for us: Her swansthroat under-knee,
her thigh, torso -- an 'ipse-verse' --

are hidden, but are all her thought,
as Carmelites, they say, in prayers
hold the far earth's meridians taut.
Her thought is vain, but so is theirs.

God knows we're doomed from that first peek
that makes us hunt the secret place,
Who wears such stars around His neck
and will not let us see His face.

Peter Kane Dufault

A perfect poem per my sensibilities.

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Pete at Home
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quote:
Originally posted by MattP:
quote:
Originally posted by Pete at Home:
Matt, if you consider Lewis' argument a false dillemma, then how can you countenance Dawkins' dillemma that we either prove our religious belief empirically, give them up, or get labeled irrational?

If you can provide a Dawkins quote that presents this dilemma I'll happily acknowledge it or, if I feel there are interpretive errors, I'll try to explain why it is not a false dilemma.

I'm not really interested in defending Dawkins. He's just some guy, not some sort of atheist guru.

I'm glad that's how you see him. Others seem to treat him, well, as the Origen of Atheism, as the first atheist theologian.

quote:
More importantly, I'm not putting forth any arguments from Dawkins.
You've surprised me a few times by responding to some of my complaints against Dawkins as if they were attacks on you, otherwise I'd not have addressed you. Glad I misunderstood, because you don't seem a very likely Dawkins proxy.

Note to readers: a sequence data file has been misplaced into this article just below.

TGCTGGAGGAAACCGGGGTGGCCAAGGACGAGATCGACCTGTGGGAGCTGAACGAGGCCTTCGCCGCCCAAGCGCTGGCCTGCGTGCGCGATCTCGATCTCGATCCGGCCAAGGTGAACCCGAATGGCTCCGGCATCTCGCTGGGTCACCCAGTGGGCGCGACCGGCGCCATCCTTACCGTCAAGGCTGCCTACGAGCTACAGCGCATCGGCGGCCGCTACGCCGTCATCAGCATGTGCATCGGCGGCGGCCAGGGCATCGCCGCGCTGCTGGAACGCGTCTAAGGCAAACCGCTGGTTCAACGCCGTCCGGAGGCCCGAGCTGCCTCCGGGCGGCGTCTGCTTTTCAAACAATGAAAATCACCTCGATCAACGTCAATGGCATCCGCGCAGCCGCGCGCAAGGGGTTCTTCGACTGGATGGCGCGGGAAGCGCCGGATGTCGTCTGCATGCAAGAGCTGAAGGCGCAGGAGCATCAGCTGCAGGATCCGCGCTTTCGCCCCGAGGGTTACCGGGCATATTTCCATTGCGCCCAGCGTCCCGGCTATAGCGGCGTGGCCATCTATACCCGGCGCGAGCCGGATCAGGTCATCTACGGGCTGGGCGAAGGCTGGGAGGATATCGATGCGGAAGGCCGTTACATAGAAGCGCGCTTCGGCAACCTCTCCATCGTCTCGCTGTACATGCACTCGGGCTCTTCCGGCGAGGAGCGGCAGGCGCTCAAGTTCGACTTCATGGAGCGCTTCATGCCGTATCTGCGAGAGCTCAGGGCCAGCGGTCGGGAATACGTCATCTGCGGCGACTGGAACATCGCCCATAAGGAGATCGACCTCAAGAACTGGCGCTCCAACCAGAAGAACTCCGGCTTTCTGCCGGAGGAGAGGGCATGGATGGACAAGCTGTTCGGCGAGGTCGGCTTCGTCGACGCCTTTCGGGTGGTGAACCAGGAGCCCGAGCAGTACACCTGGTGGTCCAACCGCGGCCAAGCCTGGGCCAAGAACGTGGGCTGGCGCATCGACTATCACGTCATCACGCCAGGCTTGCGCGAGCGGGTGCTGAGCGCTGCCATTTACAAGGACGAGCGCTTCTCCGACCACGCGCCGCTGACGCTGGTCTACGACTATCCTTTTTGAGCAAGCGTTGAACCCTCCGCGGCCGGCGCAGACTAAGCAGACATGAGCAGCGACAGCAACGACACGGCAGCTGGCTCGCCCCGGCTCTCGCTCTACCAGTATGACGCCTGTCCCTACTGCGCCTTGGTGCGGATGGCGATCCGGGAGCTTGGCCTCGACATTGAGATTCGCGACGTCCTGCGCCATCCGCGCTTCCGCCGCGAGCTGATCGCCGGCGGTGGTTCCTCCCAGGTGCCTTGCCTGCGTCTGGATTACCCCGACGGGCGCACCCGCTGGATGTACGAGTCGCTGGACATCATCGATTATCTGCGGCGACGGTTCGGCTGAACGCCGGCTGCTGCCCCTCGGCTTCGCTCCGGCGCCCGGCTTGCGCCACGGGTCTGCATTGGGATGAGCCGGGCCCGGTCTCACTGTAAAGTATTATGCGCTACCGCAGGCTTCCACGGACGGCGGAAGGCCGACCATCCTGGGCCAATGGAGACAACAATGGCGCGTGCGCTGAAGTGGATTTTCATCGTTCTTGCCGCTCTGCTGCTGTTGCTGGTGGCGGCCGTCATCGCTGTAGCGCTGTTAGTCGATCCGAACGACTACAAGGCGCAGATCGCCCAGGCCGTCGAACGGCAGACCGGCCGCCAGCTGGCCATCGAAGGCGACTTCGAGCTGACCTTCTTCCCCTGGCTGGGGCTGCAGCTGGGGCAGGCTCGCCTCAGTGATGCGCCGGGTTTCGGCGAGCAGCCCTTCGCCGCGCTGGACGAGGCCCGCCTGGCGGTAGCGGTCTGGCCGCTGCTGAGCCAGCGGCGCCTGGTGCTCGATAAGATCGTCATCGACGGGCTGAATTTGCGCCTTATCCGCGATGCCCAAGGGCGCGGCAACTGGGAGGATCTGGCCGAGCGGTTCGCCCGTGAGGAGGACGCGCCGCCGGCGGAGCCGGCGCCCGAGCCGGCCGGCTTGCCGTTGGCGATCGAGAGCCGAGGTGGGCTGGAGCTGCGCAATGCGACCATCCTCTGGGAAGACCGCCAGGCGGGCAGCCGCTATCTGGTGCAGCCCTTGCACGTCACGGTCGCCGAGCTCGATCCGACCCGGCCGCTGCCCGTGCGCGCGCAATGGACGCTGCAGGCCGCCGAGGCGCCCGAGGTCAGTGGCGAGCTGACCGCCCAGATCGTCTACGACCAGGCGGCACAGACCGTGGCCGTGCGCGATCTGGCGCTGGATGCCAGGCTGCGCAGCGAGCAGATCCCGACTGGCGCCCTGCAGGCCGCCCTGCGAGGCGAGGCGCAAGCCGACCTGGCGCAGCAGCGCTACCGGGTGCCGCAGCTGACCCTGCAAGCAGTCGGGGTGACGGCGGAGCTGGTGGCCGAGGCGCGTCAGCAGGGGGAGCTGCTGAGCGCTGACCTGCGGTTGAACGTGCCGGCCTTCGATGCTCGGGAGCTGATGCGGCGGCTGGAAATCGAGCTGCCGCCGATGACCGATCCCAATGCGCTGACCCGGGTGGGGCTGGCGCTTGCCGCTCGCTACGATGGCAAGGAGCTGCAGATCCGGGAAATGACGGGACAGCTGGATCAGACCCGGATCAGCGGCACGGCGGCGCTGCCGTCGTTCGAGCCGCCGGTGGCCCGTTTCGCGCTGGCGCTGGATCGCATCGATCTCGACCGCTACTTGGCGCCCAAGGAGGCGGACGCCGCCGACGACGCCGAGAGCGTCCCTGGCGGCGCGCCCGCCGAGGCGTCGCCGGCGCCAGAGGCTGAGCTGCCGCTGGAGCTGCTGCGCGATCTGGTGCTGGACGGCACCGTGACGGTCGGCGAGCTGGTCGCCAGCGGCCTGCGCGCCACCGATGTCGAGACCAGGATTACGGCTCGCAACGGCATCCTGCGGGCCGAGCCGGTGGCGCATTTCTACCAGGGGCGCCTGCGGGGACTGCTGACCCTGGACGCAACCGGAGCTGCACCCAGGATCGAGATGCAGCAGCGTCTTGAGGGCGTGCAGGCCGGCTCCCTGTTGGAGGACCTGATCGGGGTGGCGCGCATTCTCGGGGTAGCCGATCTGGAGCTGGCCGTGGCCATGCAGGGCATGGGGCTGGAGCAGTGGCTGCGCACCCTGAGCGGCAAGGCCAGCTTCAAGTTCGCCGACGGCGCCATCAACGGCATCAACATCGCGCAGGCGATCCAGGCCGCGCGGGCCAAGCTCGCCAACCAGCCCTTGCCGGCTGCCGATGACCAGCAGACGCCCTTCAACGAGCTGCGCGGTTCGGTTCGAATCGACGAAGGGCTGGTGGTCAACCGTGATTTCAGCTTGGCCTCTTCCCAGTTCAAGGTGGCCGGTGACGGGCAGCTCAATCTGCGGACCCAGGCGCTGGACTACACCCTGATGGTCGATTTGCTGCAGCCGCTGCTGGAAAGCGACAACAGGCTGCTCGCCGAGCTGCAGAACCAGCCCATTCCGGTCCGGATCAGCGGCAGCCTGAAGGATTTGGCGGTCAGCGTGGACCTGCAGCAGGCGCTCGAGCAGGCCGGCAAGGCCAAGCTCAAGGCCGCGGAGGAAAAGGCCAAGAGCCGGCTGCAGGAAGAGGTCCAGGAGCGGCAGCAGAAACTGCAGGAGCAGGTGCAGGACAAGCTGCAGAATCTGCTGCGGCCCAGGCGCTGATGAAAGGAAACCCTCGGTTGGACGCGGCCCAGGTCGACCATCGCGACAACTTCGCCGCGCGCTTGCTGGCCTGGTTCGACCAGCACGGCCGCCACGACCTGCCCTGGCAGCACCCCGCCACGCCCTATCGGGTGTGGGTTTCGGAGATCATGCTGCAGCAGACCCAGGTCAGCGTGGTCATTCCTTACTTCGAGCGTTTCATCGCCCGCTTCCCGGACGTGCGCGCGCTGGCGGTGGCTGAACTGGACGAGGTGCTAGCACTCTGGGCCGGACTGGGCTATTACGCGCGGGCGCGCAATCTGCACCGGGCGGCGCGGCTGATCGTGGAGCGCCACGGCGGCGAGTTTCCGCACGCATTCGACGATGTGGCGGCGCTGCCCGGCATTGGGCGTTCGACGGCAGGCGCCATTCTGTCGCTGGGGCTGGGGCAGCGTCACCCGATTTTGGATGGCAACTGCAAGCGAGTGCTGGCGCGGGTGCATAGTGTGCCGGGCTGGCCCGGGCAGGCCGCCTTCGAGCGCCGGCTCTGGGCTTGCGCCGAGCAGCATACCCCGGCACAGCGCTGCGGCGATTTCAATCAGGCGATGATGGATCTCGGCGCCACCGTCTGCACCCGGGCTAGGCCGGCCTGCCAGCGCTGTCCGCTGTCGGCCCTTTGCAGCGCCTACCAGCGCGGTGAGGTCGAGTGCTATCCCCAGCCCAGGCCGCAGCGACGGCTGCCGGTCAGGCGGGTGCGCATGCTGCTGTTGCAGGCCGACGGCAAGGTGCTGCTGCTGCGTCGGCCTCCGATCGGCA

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kenmeer livermaile
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I find the best evidence for the irrationality of some religious believers is found in the insistent arguments by some religious believers that 'they are so rational.
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kenmeer livermaile
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"I'm glad that's how you see him. Others seem to treat him, well, as the Origen of Atheism, as the first atheist theologian."

Poor Dawkins. Deified by his critics.

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Pete at Home
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quote:
Originally posted by TomDavidson:
quote:
Is someone who believes in Free Will "irrational"?
I think that's the wrong direction to approach the question. You can almost never establish whether or not a belief is "irrational" by stating the belief. You can almost always establish whether or not a belief is irrational by stating the reasons a belief is held.
What if you're completely clueless as to why the belief is held, as Dawkins seems to be with religion? Does it suffice to just speculate and pull the other person's motives out of your ass, like Dawkins does with religion? Make up the statistic that 99.99% of people raised by people with free will believe in free will, ergo their belief in free will is instilled by social programming? [Big Grin]
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Pete at Home
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quote:
Originally posted by kenmeer livermaile:
"I'm glad that's how you see him. Others seem to treat him, well, as the Origen of Atheism, as the first atheist theologian."

Poor Dawkins. Deified by his critics.

Origen =/=Origin. Origen is an historical person, Kenmeer. The first theologian of proto-orthodox Christianity, although his specific conclusions about the preexistence and other startlingly LDS-like opinions were rejected as heretical by the Niceans.

[ March 04, 2007, 05:02 PM: Message edited by: Pete at Home ]